Schulz led a life that was provincial, but he was also, after his “discovery,” deeply involved in the literary world of Poland. He taught arts and crafts in high schools, frequently referring to his “depression” over the burden this placed on his creativity. He was an artist before he was a writer; he was “discovered” by the Polish literary world only in the mid-1930s, only a few years before the outbreak of the Second World War. During the occupation by the Germans, he was forced into the Drohobych ghetto with the rest of the city’s Jews. But he also found a “protector” of a sort, a local Gestapo head, who admired his art and made use of his skills. This did not help him on 19 November 1942, when he was killed by the Germans during a “wild (that is, unplanned) murder action,” and buried in an unmarked grave. The exact site has never been identified.
The notion of “the book” which holds all of life’s mysteries is one key to Schulz’s fiction. Here begins the first story in his second and last collection of stories, Sanatorium under the Sign of the Hourglass:
I am simply calling it The Book without any epithets or qualifications, and in this sobriety there is a shade of helplessness, a silent capitulation before the vastness of the transcendental, for no word, no allusion, can adequately suggest the shiver of fear, the presentiment of a thing without name that exceeds all our capacity for wonder. How could an accumulation of adjectives or a richness of epithets help when one is faced with that splendiferous thing? Besides, any true reader—and this story is only addressed to him—will understand me anyway when I look him straight in the eye and try to communicate my meaning. A short sharp look or a light clasp of his hand will stir him into awareness, and he will blink in rapture at the brilliance of The Book. For, under the imaginary table that separates me from my readers, don’t we secretly clasp each other’s hands? (“The Book”).
Schulz’s legacy can be found in in the works of a number of leading Jewish writers. Cynthia Ozick’s The Messiah of Stockholm (1987) is probably the outstanding novel extending Schulz’s legacy; he doesn’t actually appear, but his purported last writing, the manuscript of “The Messiah,” does. (This manuscript has never been found and survives as a hoped-for dream among followers of Schulz. It either never existed, or was hidden but still not found, or perhaps destroyed during the Second World War.) He also appears in the Israeli novelist David Grossman’s novel, See under: Love (1986). Perhaps the most original use is Jonathan Safran Foer’s, Tree of Codes(2010). The publisher's note states: “In order to write The Tree of Codes, the author took an English language edition of Bruno Schulz's The Street of Crocodiles and cut into its pages, carving out a new story." This doesn’t make for readability, but it’s certainly an unusual treatment!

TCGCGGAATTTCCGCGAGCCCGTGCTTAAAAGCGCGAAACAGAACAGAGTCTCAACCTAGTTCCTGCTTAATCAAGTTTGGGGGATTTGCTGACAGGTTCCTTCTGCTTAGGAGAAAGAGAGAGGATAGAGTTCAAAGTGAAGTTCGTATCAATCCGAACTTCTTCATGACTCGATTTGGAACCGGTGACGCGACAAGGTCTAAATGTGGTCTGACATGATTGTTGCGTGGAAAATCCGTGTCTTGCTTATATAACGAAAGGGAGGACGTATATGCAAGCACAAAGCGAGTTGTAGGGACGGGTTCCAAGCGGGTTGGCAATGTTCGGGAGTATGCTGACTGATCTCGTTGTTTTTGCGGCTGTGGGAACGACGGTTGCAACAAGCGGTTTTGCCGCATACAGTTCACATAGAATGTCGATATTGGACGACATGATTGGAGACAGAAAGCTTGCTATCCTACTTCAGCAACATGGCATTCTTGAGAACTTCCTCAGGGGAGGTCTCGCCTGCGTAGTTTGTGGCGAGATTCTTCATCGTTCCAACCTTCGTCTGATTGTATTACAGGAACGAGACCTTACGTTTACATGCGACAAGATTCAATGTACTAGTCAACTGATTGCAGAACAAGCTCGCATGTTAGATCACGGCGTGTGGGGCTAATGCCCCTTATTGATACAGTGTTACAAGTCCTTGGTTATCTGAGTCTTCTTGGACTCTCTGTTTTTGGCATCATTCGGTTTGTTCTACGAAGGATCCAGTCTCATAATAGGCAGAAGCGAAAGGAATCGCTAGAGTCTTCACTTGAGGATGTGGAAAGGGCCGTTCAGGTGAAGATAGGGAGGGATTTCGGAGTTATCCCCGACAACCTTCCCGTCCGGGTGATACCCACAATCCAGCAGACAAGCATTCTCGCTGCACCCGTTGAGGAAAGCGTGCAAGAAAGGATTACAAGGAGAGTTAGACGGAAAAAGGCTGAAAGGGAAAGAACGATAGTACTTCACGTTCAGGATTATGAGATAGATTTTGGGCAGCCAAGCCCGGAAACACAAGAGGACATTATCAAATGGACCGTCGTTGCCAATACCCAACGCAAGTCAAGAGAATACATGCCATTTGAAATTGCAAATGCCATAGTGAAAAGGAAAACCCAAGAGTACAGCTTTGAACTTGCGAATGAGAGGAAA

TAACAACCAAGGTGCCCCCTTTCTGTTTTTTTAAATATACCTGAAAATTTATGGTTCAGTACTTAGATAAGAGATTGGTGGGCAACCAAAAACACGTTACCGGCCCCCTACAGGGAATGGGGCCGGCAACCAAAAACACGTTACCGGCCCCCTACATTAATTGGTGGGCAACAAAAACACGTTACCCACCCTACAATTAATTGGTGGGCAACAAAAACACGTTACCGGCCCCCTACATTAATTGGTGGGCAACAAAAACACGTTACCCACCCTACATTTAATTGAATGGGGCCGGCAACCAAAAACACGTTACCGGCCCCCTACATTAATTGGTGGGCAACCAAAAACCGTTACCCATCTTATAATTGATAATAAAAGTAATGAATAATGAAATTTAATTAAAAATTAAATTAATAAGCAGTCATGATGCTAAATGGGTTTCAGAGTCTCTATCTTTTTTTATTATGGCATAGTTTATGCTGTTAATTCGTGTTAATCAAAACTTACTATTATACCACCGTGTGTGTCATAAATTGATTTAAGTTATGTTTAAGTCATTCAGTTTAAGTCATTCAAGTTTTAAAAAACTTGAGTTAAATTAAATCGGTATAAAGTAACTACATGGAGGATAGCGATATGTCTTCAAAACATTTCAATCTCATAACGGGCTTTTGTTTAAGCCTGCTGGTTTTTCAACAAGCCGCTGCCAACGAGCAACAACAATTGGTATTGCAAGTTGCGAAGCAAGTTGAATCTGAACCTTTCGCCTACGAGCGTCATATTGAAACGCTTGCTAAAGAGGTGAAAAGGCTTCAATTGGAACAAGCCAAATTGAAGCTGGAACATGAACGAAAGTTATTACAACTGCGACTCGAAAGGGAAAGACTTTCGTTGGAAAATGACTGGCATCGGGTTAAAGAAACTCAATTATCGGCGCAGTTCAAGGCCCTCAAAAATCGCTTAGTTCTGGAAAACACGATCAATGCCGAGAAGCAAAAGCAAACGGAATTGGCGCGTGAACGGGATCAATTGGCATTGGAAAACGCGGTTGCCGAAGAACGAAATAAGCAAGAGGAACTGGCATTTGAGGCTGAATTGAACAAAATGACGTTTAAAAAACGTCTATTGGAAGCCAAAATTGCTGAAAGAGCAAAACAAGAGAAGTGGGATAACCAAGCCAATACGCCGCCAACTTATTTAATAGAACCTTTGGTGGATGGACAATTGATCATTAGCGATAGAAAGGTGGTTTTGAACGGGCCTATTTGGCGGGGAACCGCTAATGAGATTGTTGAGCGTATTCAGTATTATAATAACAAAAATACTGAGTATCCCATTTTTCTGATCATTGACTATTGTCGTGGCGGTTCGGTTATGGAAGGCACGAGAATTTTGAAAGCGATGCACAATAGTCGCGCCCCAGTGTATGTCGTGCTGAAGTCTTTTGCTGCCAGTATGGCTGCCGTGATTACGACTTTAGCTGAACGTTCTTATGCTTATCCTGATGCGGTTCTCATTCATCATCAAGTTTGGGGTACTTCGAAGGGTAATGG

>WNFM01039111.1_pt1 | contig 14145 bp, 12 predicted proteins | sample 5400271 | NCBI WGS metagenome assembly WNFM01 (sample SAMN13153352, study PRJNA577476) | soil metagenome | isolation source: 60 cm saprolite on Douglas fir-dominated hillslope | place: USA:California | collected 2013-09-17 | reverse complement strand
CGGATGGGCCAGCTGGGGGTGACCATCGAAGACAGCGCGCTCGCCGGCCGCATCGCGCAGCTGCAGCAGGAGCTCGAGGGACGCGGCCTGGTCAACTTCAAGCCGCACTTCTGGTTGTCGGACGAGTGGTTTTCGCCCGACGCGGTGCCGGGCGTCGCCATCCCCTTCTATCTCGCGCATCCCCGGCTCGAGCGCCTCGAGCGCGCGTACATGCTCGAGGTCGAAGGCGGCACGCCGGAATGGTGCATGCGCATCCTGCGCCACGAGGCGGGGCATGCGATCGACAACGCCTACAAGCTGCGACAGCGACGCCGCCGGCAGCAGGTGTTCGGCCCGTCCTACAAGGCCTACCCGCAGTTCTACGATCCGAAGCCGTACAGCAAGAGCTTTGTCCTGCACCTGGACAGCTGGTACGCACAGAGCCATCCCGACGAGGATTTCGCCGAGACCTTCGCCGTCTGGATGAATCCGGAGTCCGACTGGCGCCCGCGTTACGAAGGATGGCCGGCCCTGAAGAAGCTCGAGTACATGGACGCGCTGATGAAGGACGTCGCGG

In Schultz’s Letters and Drawings,we find his views on his first book (known as Cinnamon Shops, Sklepy cynamonowe, in Poland, and The Street of Crocodiles in the United States):
To what genre does Cinnamon Shops belong? How should it be classified? I think of it as an autobiographical narrative. Not only because it is written in the first person and because certain events and experiences from the author’s childhood can be discerned in it. The work is an autobiography, or rather a spiritual genealogy, a genealogy par excellence in that it follows the spiritual family tree down to those depths where it merges into mythology, to be lost in the mutterings of mythological delirium. I have always felt that the roots of the individual spirit, traced far enough down, would be lost in some matrix of myth. This is the ultimate depth; it is impossible to reach farther down.
Writing to a potential Italian publisher for Cinnamon Shops, Schulz said: “This book represents an attempt to recreate the history of a certain family, a certain home in the provinces, not from their actual elements, events, characters, or experiences, but by seeking their mythic content, the primal meaning of that history” (also in Letters and Drawings).
It seems best to conclude with the last story in Sanatorium. The father is a mythic character, struggling with the world, and disappears at the last, in the form of a cooked crab.
But my father’s earthly wanderings were not yet at an end, and the next installment—the extension of the story beyond permissible limits—is the most painful of all. Why didn’t he give up, why didn’t he admit that he was beaten when there was every reason to do so and when even Fate could go no farther in utterly confounding him? After several weeks of immobility in the sitting room, he somehow rallied and seemed to be slowly recovering. One morning, we found the plate empty. One leg lay on the edge of the dish, in some congealed tomato sauce and aspic that bore the traces of his escape. Although boiled and shedding his legs on the way, with his remaining strength he had dragged himself somewhere to begin a homeless wandering, and we never saw him again. (“Father’s Last Escape”).
In 2014, the Library bought a first edition of Schulz’s Sanatorium, now a great rarity. In 2015, meanwhile, we acquired an edition of a work by the person who served as something of a “muse” for Schulz, encouraging his work: Dvoyra Fogel (Deborah Vogel), Akacje kwitna: Montaze (The Acacias Bloom: Montages).
Bruno Schulz, The Street of Crocodiles(published originally in Polish under the title Sklepy cynamonowe/Cinnamon Shops), translated by Celina Wieniewska, 1977).